Goodloe Sutton, the publisher of the Democrat-Reporter in the west-central Alabama town of Linden, confirmed to the Advertiser he wrote the Feb. 14 editorial that suggested the Klan “would be welcome to raid the gated communities up there.”
"If we could get the Klan to go up there and clean out D.C., we'd all been better off," Sutton told the Advertiser.
Asked to clarify what he meant about "cleaning up" Washington, Sutton told the Advertiser, "We'll get the hemp ropes out, loop them over a tall limb and hang all of them."
The weekly newspaper's editorial suggested the white supremacist hate group should return because "Democrats in the Republican Party and Democrats are plotting to raise taxes in Alabama," the Advertiser reported.
Several legislators, including U.S. Sen. Doug Jones, D-Ala., and Rep. Terri Sewell, D-Ala., called for Sutton's resignation, AL.com reported.
"OMG! What rock did this guy crawl out from under? Jones tweeted. "This editorial is absolutely disgusting & he should resign -- NOW!"
"These comments are deeply offensive and inappropriate, especially in 2019," Sewell tweeted. "Mr. Sutton should apologize and resign."
The Sutton family has owned Democrat-Reporter since 1917, and Goodloe Sutton has worked at the newspaper since 1964, AL.com reported.
The newspaper has received several journalism awards, including the Society of Professional Journalists Sunshine Award and the Hugh M. Hefner First Amendment Award, the website reported. The newspaper's stories on corruption at the Marengo County Sheriff's Department led to an FBI investigation that resulted in the conviction of Sheriff Roger Davis.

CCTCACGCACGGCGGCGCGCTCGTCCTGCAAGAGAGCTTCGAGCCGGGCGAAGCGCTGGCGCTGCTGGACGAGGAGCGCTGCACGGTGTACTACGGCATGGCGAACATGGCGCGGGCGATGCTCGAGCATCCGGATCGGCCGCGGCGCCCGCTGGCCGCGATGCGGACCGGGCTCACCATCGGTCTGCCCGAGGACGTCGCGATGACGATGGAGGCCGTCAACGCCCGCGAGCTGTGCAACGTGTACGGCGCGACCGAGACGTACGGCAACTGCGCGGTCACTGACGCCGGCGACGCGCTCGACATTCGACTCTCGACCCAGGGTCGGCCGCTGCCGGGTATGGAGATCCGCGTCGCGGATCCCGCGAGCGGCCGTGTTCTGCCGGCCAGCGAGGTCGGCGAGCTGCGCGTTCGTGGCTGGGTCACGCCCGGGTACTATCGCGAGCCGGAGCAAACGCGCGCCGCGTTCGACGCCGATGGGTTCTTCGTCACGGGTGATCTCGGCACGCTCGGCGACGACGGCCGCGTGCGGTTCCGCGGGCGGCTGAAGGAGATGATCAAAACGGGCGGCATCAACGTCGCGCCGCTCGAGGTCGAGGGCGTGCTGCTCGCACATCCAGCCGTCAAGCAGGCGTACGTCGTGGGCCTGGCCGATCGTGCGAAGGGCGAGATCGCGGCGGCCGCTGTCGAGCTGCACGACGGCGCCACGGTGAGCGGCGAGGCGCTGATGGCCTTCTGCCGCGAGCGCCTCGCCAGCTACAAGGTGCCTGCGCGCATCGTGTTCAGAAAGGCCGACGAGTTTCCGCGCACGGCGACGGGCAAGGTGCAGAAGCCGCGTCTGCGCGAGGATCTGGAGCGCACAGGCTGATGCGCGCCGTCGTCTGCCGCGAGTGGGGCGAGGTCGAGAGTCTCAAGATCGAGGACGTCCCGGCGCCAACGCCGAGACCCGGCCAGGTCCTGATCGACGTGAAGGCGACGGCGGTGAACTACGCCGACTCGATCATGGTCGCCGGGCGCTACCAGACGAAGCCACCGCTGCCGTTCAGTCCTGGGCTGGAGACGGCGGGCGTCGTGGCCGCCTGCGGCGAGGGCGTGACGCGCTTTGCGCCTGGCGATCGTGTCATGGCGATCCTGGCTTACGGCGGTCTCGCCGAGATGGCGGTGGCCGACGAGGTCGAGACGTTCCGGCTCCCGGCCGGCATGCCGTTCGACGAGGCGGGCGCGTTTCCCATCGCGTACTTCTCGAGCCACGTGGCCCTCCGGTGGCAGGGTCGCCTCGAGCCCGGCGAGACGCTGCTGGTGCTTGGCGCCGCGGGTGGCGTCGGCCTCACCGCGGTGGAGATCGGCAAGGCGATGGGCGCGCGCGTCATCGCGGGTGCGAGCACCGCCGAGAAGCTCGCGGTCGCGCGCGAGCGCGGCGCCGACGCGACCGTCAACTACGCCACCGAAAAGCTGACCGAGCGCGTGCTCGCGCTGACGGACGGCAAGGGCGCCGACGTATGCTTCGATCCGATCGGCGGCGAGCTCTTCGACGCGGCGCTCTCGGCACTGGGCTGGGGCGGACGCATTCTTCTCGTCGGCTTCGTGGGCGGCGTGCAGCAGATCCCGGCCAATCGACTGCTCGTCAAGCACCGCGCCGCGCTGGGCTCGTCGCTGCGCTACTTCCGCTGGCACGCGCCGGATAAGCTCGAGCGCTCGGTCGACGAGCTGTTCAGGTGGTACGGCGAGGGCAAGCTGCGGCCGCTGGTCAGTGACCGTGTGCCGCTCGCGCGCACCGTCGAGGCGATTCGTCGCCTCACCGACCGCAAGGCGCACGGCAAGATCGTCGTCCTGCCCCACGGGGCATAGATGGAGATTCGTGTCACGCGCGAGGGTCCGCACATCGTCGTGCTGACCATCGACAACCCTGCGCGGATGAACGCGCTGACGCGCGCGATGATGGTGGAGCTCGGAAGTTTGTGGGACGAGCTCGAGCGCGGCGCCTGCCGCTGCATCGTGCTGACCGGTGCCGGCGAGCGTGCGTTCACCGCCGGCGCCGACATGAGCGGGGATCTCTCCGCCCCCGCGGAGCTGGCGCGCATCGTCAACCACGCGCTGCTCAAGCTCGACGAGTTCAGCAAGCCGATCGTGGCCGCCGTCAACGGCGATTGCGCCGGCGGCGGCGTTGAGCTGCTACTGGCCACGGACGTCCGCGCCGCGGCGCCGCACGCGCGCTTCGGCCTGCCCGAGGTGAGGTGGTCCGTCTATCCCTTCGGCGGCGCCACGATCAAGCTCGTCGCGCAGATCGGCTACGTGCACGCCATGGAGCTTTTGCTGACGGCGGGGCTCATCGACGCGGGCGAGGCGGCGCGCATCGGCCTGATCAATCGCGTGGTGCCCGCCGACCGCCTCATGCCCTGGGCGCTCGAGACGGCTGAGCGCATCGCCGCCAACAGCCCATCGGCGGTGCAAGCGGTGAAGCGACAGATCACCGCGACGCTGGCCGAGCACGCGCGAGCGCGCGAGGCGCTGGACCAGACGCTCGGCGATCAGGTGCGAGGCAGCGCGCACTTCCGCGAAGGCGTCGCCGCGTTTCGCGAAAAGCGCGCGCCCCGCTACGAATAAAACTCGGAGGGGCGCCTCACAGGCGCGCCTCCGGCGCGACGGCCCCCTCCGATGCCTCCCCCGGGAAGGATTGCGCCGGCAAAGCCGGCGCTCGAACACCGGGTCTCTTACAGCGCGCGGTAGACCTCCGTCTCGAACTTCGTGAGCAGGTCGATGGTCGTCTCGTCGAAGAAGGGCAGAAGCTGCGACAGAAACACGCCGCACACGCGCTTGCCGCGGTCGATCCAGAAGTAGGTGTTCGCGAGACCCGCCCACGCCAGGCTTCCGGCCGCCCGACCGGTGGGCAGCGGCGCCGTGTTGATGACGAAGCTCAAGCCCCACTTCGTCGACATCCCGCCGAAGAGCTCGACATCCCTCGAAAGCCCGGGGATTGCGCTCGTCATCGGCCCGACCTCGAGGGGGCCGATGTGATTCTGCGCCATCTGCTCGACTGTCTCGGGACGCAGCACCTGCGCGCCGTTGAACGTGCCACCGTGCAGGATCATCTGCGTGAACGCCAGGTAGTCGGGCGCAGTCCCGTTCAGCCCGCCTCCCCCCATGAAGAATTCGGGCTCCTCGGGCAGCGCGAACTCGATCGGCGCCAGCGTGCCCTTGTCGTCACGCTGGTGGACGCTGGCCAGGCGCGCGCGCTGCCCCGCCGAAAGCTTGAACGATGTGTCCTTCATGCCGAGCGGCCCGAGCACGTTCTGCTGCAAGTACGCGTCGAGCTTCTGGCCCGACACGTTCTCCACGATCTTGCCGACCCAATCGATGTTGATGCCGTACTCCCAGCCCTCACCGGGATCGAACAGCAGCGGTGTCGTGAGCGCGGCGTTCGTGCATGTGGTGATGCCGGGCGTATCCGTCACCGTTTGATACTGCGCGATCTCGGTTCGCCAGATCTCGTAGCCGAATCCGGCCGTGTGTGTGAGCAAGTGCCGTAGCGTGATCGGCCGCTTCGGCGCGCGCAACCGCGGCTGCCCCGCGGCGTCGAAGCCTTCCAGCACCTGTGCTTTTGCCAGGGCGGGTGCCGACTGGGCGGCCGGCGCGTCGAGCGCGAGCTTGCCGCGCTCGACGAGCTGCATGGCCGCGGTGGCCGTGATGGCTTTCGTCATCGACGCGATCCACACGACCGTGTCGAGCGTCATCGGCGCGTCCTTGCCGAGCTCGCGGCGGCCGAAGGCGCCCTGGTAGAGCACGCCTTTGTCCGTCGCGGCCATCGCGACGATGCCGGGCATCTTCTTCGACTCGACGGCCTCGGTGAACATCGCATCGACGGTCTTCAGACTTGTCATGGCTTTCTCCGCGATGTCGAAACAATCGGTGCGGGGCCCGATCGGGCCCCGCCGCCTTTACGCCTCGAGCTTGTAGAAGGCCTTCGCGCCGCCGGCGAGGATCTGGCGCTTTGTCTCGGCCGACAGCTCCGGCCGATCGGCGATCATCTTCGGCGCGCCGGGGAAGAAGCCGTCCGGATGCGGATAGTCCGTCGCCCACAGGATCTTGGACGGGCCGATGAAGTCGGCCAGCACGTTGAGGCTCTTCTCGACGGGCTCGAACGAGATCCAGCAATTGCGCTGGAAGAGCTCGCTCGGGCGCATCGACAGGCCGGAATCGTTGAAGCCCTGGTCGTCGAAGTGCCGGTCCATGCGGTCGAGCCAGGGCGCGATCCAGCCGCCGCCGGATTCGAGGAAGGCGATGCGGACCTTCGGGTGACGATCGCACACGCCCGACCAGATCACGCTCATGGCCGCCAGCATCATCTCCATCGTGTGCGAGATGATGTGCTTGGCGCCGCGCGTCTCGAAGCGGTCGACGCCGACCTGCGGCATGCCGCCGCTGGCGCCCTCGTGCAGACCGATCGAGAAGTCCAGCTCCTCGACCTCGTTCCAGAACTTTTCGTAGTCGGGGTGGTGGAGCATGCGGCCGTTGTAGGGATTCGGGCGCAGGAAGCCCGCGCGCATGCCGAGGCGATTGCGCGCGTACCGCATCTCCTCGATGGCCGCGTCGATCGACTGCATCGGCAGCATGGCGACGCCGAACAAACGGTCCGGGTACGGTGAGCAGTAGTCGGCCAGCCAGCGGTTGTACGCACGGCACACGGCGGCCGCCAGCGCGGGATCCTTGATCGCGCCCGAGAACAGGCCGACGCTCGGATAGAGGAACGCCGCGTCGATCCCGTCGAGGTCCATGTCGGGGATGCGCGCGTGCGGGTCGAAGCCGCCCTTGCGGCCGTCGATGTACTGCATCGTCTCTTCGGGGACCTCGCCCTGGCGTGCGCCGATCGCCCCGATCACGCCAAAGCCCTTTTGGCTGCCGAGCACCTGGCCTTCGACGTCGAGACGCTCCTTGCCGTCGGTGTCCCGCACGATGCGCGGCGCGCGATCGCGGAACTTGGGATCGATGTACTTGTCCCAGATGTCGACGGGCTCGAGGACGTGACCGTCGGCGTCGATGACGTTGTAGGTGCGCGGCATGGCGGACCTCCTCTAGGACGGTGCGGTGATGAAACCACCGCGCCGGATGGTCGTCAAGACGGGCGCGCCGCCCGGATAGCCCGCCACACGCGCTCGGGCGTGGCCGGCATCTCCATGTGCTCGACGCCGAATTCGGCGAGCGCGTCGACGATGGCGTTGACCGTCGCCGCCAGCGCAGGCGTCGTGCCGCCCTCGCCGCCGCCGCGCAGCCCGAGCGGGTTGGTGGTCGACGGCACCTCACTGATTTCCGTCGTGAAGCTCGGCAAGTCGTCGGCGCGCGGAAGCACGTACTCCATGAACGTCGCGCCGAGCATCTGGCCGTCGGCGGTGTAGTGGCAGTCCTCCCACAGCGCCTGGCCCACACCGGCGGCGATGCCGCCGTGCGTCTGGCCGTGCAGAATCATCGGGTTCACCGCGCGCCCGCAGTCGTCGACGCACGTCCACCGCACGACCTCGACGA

A congressional citation read on the floor of the House of Representatives in 1998 lauded Sutton's "truly American heroism and dedication to the truth" and called him "one of Alabama's finest and most ethical journalists," The Washington Post reported.
In 2007, Sutton and his wife, Jean Sutton, who died in 2003, were inducted into the University of Southern Mississippi Mass Communications and Journalism Hall of Fame, AL.com reported. Two years later, the Suttons received the Distinguished Alabama Community Journalist award from Auburn University, the website reported.
Sutton refuted the notion that the KKK was a racist and violent organization, comparing it to the NAACP, the Advertiser reported.
"A violent organization? Well, they didn't kill but a few people," Sutton told the newspaper. "The Klan wasn't violent until they needed to be."
Sutton said he welcomed any letters or telephone calls and said people were free to boycott him, the Advertiser reported.